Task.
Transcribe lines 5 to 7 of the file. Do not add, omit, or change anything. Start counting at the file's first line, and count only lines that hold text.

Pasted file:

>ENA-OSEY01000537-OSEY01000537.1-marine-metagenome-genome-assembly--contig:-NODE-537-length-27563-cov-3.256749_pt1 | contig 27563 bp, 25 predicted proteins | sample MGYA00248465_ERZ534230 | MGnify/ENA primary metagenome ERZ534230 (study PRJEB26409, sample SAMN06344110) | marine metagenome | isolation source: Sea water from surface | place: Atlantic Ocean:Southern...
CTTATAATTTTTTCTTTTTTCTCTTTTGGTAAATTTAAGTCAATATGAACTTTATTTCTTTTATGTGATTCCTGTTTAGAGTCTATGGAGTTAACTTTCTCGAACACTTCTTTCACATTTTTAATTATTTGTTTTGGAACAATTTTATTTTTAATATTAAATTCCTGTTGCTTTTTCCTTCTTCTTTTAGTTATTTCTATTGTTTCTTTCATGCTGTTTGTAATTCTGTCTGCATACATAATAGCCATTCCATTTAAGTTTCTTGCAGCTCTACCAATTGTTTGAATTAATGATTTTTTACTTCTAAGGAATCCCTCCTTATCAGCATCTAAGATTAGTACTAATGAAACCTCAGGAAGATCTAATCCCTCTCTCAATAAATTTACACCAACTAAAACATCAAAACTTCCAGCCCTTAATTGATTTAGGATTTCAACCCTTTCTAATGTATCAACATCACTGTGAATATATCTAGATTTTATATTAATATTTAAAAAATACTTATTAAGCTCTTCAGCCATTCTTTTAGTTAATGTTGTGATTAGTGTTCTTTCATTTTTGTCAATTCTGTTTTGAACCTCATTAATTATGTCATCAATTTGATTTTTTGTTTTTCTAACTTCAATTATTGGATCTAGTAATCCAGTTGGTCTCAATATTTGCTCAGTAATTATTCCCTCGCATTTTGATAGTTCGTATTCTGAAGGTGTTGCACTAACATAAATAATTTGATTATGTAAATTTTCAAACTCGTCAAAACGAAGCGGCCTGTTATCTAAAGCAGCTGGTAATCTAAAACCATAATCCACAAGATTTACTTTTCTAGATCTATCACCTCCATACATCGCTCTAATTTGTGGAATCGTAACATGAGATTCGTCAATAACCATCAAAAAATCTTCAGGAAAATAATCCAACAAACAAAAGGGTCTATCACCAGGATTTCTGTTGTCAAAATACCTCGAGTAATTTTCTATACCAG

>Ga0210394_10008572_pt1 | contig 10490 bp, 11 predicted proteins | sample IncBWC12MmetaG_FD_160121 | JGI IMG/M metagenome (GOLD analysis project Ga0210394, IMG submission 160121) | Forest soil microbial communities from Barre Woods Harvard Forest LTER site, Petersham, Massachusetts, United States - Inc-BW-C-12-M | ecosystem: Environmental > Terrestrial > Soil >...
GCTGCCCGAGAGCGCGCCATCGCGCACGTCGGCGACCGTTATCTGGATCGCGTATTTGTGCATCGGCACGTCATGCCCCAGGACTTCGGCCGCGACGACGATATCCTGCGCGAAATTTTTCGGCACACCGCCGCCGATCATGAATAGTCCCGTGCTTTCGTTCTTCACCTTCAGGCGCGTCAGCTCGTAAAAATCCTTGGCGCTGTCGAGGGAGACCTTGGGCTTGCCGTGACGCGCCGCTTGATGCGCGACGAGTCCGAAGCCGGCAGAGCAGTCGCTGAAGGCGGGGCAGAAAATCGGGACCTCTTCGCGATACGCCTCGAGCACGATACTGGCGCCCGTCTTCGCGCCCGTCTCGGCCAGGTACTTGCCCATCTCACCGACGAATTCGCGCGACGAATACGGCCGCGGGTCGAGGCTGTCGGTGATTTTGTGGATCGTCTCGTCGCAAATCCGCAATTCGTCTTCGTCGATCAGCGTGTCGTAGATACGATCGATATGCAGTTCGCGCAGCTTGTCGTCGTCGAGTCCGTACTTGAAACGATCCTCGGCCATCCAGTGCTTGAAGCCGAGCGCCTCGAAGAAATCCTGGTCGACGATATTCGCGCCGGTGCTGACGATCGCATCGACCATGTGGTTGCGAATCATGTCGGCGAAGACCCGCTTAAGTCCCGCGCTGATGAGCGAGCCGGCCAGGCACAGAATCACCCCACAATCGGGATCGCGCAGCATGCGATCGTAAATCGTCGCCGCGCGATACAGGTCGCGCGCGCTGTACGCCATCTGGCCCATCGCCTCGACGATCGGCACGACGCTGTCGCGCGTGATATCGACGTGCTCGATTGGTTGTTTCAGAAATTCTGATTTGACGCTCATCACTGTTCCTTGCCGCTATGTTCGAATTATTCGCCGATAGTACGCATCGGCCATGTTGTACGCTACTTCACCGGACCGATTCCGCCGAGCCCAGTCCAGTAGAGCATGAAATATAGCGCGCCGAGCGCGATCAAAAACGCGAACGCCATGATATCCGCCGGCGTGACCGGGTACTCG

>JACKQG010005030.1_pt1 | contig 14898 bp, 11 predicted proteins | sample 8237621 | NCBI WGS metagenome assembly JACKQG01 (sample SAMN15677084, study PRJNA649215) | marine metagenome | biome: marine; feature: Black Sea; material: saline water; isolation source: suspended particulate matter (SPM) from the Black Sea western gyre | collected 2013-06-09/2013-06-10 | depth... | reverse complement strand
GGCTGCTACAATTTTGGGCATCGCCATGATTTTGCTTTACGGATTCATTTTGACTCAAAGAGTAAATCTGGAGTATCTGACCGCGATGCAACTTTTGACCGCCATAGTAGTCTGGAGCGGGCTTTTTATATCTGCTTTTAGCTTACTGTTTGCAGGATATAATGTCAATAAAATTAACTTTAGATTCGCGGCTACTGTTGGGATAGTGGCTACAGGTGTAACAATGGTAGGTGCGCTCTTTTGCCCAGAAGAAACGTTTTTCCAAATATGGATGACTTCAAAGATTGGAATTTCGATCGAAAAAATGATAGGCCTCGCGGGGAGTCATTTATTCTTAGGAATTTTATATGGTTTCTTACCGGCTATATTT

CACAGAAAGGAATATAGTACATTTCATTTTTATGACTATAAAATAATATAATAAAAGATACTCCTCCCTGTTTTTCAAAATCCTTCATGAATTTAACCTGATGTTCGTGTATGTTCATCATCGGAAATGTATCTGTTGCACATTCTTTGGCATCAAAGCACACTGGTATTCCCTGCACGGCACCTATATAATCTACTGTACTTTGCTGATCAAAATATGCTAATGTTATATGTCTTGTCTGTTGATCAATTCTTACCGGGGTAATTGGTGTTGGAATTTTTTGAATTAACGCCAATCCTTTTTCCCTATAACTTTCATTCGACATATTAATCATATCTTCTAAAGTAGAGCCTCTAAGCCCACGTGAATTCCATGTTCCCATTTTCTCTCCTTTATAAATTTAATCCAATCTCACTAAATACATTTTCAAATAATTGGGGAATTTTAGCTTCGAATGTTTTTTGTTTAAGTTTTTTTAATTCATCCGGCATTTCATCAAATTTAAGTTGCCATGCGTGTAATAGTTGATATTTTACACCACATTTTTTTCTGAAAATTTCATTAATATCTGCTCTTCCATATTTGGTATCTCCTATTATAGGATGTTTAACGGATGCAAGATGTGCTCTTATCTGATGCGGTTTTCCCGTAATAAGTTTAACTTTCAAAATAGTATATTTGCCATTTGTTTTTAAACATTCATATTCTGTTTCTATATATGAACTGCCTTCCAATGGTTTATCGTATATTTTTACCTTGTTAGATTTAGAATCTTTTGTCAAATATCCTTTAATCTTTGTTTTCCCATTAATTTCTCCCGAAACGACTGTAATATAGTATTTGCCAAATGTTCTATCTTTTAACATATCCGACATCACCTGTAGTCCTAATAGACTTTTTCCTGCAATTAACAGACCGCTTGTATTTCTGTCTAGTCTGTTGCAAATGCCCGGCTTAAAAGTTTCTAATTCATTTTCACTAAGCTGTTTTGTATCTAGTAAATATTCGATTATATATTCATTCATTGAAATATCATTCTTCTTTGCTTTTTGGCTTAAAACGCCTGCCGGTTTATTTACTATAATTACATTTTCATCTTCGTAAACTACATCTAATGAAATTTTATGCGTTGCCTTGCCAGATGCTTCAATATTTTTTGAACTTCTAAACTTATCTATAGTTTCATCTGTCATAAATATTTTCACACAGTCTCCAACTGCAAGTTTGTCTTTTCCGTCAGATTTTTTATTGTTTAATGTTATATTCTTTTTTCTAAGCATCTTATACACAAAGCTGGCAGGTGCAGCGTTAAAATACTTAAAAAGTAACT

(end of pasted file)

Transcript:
>JACKQG010005030.1_pt1 | contig 14898 bp, 11 predicted proteins | sample 8237621 | NCBI WGS metagenome assembly JACKQG01 (sample SAMN15677084, study PRJNA649215) | marine metagenome | biome: marine; feature: Black Sea; material: saline water; isolation source: suspended particulate matter (SPM) from the Black Sea western gyre | collected 2013-06-09/2013-06-10 | depth... | reverse complement strand
GGCTGCTACAATTTTGGGCATCGCCATGATTTTGCTTTACGGATTCATTTTGACTCAAAGAGTAAATCTGGAGTATCTGACCGCGATGCAACTTTTGACCGCCATAGTAGTCTGGAGCGGGCTTTTTATATCTGCTTTTAGCTTACTGTTTGCAGGATATAATGTCAATAAAATTAACTTTAGATTCGCGGCTACTGTTGGGATAGTGGCTACAGGTGTAACAATGGTAGGTGCGCTCTTTTGCCCAGAAGAAACGTTTTTCCAAATATGGATGACTTCAAAGATTGGAATTTCGATCGAAAAAATGATAGGCCTCGCGGGGAGTCATTTATTCTTAGGAATTTTATATGGTTTCTTACCGGCTATATTT

CACAGAAAGGAATATAGTACATTTCATTTTTATGACTATAAAATAATATAATAAAAGATACTCCTCCCTGTTTTTCAAAATCCTTCATGAATTTAACCTGATGTTCGTGTATGTTCATCATCGGAAATGTATCTGTTGCACATTCTTTGGCATCAAAGCACACTGGTATTCCCTGCACGGCACCTATATAATCTACTGTACTTTGCTGATCAAAATATGCTAATGTTATATGTCTTGTCTGTTGATCAATTCTTACCGGGGTAATTGGTGTTGGAATTTTTTGAATTAACGCCAATCCTTTTTCCCTATAACTTTCATTCGACATATTAATCATATCTTCTAAAGTAGAGCCTCTAAGCCCACGTGAATTCCATGTTCCCATTTTCTCTCCTTTATAAATTTAATCCAATCTCACTAAATACATTTTCAAATAATTGGGGAATTTTAGCTTCGAATGTTTTTTGTTTAAGTTTTTTTAATTCATCCGGCATTTCATCAAATTTAAGTTGCCATGCGTGTAATAGTTGATATTTTACACCACATTTTTTTCTGAAAATTTCATTAATATCTGCTCTTCCATATTTGGTATCTCCTATTATAGGATGTTTAACGGATGCAAGATGTGCTCTTATCTGATGCGGTTTTCCCGTAATAAGTTTAACTTTCAAAATAGTATATTTGCCATTTGTTTTTAAACATTCATATTCTGTTTCTATATATGAACTGCCTTCCAATGGTTTATCGTATATTTTTACCTTGTTAGATTTAGAATCTTTTGTCAAATATCCTTTAATCTTTGTTTTCCCATTAATTTCTCCCGAAACGACTGTAATATAGTATTTGCCAAATGTTCTATCTTTTAACATATCCGACATCACCTGTAGTCCTAATAGACTTTTTCCTGCAATTAACAGACCGCTTGTATTTCTGTCTAGTCTGTTGCAAATGCCCGGCTTAAAAGTTTCTAATTCATTTTCACTAAGCTGTTTTGTATCTAGTAAATATTCGATTATATATTCATTCATTGAAATATCATTCTTCTTTGCTTTTTGGCTTAAAACGCCTGCCGGTTTATTTACTATAATTACATTTTCATCTTCGTAAACTACATCTAATGAAATTTTATGCGTTGCCTTGCCAGATGCTTCAATATTTTTTGAACTTCTAAACTTATCTATAGTTTCATCTGTCATAAATATTTTCACACAGTCTCCAACTGCAAGTTTGTCTTTTCCGTCAGATTTTTTATTGTTTAATGTTATATTCTTTTTTCTAAGCATCTTATACACAAAGCTGGCAGGTGCAGCGTTAAAATACTTAAAAAGTAACT